Tue, 31 March 2015
Paul and Erin review two films about supernatural goings-on aboard understaffed space stations. First: SOLARIS, Andrei Tarkovsky's cerebral 1972 sci-fi classic about a cosmonaut scientist who encounters a simulacrum of his dead wife while in orbit around a sentient planet; then, EVENT HORIZON, Paul W.S. Anderson's 1997 sci-fi/horror film about a team of astronauts who answer a distress call from a remote starship, only to discover that the ship is empty and possibly possessed by a malevolent force from Hell itself. Drinking liquid oxygen or gouging your eyes out with your bare hands: which will prevail?
Plus our quick takes on CINDERELLA, TV's HANNIBAL, THE KINGDOM OF DREAMS AND MADNESS, THE LAST FIVE YEARS, IT FOLLOWS, and ELECTRIC BOOGALOO: THE WIND, UNTOLD STORY OF CANNON FILMS.
Wed, 18 March 2015
Erin and Paul review two films about female pop divas, and the men who try to protect them. First: BEYOND THE LIGHTS, Gina Prince-Bythewood's 2014 romantic drama starring Gugu Mbatha-Raw as a troubled R&B singer and Nate Parker as the handsome cop she falls in love with after he rescues her from a suicide attempt; then, THE BODYGUARD, the 1992 melodrama starring Kevin Costner and Whitney Houston, about a stoic security expert who finds himself falling in love with the Academy Award-nominated singer/actress he is hired to protect from a murderous stalker. A fight at the BET Awards, or an assassination attempt at the Oscars: which will prevail?
Plus: our quick takes on SONG OF THE SEA, THE VOICES, LOVE IS STRANGE, and THE OVERNIGHTERS.
Direct download: TAATM_136__Beyond_The_Lights_vs._The_Bodyguard.mp3
Category:TV and Film -- posted at: 1:47am EDT
Tue, 10 March 2015
Erin and Paul review two films about game shows—one cerebral, one physical, both of them rigged. First: QUIZ SHOW, Robert Redford's 1994 film about the quiz-show scandal of the 1950s, starring Ralph Fiennes as Charles Van Doren, whose string of victories on the program TWENTY-ONE turned out to have been engineered by the show's producers feeding him the answers; then, THE RUNNING MAN, the 1987 Arnold Schwarzenegger vehicle, set in a totalitarian future where the most popular show on television is a ruthless AMERICAN GLADIATORS-style competition in which convicted criminals must fight for their lives against outlandishly costumed trained killers. Soundproof isolation booths, or frictionless underground transport tubes: which will prevail?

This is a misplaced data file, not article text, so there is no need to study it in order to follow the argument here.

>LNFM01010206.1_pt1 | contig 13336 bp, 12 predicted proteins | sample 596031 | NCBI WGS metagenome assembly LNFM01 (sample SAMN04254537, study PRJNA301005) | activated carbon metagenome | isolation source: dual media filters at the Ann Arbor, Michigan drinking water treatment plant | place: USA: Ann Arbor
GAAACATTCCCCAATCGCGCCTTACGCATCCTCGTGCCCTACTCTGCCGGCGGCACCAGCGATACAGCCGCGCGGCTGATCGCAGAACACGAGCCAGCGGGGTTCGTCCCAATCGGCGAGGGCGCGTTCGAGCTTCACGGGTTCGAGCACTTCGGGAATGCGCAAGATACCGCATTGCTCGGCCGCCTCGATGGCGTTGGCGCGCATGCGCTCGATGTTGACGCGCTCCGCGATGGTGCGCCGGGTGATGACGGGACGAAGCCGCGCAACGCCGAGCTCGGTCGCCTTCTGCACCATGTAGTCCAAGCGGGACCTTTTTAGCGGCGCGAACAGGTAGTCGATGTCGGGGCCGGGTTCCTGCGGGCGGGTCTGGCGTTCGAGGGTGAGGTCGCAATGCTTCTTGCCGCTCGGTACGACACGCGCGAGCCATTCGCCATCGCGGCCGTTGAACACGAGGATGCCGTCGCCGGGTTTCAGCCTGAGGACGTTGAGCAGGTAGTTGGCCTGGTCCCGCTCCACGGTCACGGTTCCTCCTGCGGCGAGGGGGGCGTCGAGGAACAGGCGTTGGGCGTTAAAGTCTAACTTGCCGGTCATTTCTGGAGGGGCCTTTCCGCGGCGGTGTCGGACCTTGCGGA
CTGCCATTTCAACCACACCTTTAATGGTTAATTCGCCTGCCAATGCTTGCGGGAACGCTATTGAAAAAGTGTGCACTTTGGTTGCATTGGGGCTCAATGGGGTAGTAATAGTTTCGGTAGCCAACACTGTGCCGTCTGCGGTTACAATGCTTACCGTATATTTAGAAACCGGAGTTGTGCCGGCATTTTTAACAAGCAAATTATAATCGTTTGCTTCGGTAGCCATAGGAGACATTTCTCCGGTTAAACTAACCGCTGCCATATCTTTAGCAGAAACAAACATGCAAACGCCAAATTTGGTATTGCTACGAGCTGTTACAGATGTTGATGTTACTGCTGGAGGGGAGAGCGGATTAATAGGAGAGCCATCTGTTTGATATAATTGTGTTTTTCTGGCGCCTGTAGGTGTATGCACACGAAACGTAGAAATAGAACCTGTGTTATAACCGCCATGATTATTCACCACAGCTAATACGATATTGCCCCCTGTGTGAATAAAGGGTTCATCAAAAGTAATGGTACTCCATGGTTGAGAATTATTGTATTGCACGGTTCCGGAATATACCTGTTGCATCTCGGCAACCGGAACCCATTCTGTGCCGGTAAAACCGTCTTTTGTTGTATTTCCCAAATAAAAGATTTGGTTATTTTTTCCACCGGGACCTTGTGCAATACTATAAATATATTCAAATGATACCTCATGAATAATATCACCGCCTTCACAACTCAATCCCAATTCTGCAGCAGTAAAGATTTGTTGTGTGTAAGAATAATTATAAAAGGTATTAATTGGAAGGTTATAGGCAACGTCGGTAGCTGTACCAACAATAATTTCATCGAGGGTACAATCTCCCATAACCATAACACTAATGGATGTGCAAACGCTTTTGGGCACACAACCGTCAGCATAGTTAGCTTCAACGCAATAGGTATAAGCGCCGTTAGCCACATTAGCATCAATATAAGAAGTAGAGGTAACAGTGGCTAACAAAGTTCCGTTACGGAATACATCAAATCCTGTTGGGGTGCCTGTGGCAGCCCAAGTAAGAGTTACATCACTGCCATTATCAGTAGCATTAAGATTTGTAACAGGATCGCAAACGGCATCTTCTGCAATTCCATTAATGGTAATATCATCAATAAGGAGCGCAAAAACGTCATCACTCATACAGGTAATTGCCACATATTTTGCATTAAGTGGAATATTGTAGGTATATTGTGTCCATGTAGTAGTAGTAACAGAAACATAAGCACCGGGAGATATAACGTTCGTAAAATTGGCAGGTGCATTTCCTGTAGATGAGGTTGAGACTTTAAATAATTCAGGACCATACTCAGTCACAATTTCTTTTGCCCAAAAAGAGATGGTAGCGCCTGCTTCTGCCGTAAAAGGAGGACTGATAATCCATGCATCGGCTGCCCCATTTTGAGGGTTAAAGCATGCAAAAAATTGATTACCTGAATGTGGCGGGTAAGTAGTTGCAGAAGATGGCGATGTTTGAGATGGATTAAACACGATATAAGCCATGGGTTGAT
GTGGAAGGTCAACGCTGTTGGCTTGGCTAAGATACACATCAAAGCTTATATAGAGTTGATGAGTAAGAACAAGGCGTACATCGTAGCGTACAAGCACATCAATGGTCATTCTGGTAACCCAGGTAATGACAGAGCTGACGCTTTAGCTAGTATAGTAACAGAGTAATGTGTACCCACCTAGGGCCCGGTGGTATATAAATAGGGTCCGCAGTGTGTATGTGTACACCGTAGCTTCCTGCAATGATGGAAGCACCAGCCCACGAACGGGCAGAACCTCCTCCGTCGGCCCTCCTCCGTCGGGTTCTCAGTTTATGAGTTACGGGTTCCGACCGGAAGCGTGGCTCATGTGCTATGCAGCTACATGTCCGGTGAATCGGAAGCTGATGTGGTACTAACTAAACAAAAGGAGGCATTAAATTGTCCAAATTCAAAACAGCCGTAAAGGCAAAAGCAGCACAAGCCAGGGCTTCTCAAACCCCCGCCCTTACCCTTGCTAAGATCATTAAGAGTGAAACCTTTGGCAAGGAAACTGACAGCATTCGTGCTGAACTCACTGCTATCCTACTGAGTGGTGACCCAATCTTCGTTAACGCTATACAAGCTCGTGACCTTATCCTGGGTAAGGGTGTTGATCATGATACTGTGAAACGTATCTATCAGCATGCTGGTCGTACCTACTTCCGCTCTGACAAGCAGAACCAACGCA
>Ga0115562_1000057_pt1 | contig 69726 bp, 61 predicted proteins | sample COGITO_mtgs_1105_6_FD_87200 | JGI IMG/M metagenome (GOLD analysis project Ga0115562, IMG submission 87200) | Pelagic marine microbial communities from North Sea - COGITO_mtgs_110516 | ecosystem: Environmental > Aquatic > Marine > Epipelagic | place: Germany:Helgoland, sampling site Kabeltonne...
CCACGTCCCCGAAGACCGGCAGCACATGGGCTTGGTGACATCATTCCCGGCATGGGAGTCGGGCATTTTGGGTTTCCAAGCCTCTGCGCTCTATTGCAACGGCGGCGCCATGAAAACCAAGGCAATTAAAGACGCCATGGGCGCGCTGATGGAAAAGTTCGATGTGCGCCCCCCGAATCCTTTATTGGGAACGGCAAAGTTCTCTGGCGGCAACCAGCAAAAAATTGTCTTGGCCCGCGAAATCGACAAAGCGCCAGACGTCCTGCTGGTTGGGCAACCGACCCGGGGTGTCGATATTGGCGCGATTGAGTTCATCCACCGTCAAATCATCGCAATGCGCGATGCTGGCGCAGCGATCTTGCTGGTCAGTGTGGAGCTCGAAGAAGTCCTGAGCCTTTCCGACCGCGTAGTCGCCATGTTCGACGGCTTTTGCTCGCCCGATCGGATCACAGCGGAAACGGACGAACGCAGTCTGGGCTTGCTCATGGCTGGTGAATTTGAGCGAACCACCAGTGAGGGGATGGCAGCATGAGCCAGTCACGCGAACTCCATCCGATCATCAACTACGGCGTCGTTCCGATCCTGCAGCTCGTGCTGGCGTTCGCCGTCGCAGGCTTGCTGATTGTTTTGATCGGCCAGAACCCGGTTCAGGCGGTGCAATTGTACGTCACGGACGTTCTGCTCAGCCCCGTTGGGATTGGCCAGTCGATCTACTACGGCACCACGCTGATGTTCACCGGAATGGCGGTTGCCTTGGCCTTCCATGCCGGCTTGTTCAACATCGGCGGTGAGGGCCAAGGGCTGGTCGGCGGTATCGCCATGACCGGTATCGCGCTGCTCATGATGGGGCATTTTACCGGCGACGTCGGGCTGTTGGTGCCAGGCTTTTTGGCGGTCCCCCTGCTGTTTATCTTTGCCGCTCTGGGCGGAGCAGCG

Plus our quick takes on CHAPPIE, THE DUKE OF BURGUNDY, and WHAT WE DO IN THE SHADOWS.
Wed, 4 March 2015
Paul and Erin review two films about prison escapes, racism, and unbreakable chains. First: THE DEFIANT ONES, Stanley Kramer's 1958 classic starring Tony Curtis and Sidney Poitier as two escaped convicts—one an angry black man, the other a white racist—attempting to evade the authorities while shackled together at the wrist; then, BLACK MAMA WHITE MAMA, Eddie Romero's 1972 sleazefest, set on a corrupt tropical island, starring Pam Grier and Margaret Markov as two shackled-together female convicts who must put aside their mutual hatred of each other when they escape from a women's penitentiary. A special appearance by SPIDER BABY star Lon Chaney Jr., or a special appearance by SPIDER BABY star Sid Haig: which will prevail?
Plus our quick takes on STILL ALICE, FOCUS, WATERLAND, and WILD TALES.
Direct download: TAATM_134__The_Defiant_Ones_vs._Black_Mama_White_Mama.mp3
Category:TV and Film -- posted at: 1:33am EDT